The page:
|Belief degree, degree of belief: subjective assessment of the likelihood of an event. See also belief, probability, probability theory, Bayesianism, Principal Principle, subjective probability._____________Annotation: The above characterizations of concepts are neither definitions nor exhausting presentations of problems related to them. Instead, they are intended to give a short introduction to the contributions below. – Lexicon of Arguments. |
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|Field II 296
Adams-Conditional/Field: Suppose we add ">" to the general Adams conditional, which can only occur as a main operator, and which obeys the principle that the degree of belief in A > B is always the contingent degree of belief in B given A.
Belief Degree/Field: If we assume that contingent and not contingent belief is represented by conditional or unconditional Q, we obtain that the degree of belief in A > B is equal to Q (B I A).
Adams-Conditional/Field: the normal Adams conditional assuming that belief degrees obey the probability laws captures the "if ... then" better than the probability function of the conditional.
In any case, this only occurs as a main connection:
E.g. "when I try it, I will be added to the team ("If I try out for the yankees, I will make the team").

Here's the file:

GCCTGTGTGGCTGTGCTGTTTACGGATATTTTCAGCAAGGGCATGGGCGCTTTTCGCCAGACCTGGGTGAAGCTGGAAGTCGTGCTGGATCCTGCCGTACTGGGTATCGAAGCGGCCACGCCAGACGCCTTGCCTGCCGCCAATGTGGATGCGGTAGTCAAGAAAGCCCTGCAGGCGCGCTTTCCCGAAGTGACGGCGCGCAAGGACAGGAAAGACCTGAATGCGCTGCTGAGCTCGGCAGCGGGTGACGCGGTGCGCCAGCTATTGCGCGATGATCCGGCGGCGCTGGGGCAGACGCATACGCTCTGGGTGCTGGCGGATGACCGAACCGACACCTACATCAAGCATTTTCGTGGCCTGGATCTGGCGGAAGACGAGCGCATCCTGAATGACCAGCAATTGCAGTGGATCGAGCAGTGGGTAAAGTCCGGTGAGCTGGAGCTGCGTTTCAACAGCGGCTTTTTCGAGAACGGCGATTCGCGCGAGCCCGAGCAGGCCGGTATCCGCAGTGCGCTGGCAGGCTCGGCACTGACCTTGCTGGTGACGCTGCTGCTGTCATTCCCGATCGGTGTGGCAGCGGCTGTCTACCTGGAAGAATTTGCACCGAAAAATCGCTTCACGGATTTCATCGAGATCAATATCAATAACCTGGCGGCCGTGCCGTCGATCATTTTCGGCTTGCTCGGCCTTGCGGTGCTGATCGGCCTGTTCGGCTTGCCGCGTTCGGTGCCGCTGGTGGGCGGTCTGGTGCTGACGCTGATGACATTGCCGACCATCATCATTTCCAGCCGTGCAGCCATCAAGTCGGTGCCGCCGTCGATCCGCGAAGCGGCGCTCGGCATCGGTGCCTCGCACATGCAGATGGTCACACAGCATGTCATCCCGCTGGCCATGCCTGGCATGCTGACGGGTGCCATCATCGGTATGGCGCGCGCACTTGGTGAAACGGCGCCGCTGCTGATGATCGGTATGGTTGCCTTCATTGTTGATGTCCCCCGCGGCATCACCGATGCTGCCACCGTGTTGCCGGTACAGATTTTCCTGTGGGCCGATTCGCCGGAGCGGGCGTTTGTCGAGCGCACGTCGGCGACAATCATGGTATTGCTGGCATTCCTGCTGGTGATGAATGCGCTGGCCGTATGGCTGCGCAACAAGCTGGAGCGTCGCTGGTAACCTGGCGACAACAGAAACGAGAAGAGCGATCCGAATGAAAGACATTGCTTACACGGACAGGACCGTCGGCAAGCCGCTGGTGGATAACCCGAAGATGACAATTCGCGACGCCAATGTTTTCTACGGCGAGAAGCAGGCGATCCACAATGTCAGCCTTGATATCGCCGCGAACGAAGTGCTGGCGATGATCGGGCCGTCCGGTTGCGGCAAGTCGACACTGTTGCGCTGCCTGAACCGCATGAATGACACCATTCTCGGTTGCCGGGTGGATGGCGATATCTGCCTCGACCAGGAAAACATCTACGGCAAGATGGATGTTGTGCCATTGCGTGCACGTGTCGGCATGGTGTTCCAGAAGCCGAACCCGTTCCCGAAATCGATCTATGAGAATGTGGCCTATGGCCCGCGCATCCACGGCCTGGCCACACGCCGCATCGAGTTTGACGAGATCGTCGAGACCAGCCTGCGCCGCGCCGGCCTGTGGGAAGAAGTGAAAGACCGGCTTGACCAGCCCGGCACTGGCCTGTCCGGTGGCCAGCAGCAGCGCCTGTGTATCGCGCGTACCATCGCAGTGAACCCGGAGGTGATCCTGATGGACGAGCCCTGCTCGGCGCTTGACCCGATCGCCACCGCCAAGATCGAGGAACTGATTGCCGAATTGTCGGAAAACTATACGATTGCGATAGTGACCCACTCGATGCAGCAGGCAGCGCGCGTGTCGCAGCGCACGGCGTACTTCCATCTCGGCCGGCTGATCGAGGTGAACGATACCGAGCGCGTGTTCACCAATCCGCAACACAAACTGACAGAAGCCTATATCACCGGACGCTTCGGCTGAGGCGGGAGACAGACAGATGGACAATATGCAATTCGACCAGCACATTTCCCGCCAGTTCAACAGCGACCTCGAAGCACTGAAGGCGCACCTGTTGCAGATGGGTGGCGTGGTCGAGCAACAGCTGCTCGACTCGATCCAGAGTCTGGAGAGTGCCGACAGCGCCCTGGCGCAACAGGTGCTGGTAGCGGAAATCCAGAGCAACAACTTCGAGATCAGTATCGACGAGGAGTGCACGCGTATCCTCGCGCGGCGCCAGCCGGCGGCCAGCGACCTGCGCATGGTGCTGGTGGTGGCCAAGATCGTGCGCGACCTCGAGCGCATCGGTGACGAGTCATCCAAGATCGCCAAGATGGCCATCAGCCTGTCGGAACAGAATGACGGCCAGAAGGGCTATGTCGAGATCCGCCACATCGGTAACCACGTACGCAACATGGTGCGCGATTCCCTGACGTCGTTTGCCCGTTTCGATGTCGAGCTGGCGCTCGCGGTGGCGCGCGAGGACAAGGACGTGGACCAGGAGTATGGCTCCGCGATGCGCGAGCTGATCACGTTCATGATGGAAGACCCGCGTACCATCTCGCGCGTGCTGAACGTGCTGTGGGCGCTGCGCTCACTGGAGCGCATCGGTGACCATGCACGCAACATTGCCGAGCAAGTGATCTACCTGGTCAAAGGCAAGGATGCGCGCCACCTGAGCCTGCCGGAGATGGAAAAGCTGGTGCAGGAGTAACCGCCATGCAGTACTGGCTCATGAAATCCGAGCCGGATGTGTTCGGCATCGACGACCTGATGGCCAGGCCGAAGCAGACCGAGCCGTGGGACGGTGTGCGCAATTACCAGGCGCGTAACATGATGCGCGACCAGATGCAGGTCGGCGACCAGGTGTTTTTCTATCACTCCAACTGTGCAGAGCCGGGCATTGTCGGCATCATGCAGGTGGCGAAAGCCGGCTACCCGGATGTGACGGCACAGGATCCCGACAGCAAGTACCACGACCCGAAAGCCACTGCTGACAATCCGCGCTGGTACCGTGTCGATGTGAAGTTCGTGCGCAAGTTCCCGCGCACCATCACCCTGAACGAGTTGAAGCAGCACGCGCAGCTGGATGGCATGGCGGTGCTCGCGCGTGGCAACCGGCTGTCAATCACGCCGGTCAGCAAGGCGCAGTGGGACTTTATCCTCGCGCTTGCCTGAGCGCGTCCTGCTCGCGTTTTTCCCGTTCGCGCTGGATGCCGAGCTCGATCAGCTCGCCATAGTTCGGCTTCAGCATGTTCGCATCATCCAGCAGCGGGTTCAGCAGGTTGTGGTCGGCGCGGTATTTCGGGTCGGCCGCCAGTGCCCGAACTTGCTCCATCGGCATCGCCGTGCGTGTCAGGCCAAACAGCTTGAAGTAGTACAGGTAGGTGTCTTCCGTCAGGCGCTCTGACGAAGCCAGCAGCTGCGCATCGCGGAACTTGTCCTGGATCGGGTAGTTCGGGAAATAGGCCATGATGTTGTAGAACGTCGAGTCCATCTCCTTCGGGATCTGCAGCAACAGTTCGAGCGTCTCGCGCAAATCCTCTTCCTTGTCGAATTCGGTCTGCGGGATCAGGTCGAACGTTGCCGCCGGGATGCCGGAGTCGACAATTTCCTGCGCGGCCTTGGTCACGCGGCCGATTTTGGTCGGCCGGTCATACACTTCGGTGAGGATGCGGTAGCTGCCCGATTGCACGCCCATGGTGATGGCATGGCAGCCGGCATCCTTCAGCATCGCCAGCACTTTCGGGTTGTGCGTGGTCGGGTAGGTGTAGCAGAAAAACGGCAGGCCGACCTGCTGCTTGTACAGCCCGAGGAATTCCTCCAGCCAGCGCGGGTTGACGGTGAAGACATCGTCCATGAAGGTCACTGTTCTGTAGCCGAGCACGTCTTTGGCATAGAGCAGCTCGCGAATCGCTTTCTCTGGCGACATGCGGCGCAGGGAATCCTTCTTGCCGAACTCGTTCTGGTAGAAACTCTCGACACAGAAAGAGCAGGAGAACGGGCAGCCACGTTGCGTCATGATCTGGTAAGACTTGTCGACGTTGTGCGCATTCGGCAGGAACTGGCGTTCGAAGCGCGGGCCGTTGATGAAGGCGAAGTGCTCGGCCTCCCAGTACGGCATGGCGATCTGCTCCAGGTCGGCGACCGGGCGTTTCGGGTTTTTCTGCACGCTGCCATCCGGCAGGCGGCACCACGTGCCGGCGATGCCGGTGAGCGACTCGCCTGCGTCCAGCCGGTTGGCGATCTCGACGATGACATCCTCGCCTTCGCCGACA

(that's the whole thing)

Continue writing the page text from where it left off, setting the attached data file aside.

Then the general Adams conditional seems appropriate for vagueness. If that is so, then the
belief degree of A > B should be:
Q (DA I A).
Probability function/belief degree: Difference: for the probability function, the contingent probability is never higher than the probability of the material conditional.
Williamson/Field: for his argument (1 - 3), this is important: all premisses get the Q value 1 if "if ... then" are read as a general Adams conditional. Then the classic conclusion is not valid in this reading of "if ... then"._____________Explanation of symbols: Roman numerals indicate the source, arabic numerals indicate the page number. The corresponding books are indicated on the right hand side. ((s)…): Comment by the sender of the contribution.
Realism, Mathematics and Modality Oxford New York 1989
Truth and the Absence of Fact Oxford New York 2001
Science without numbers Princeton New Jersey 1980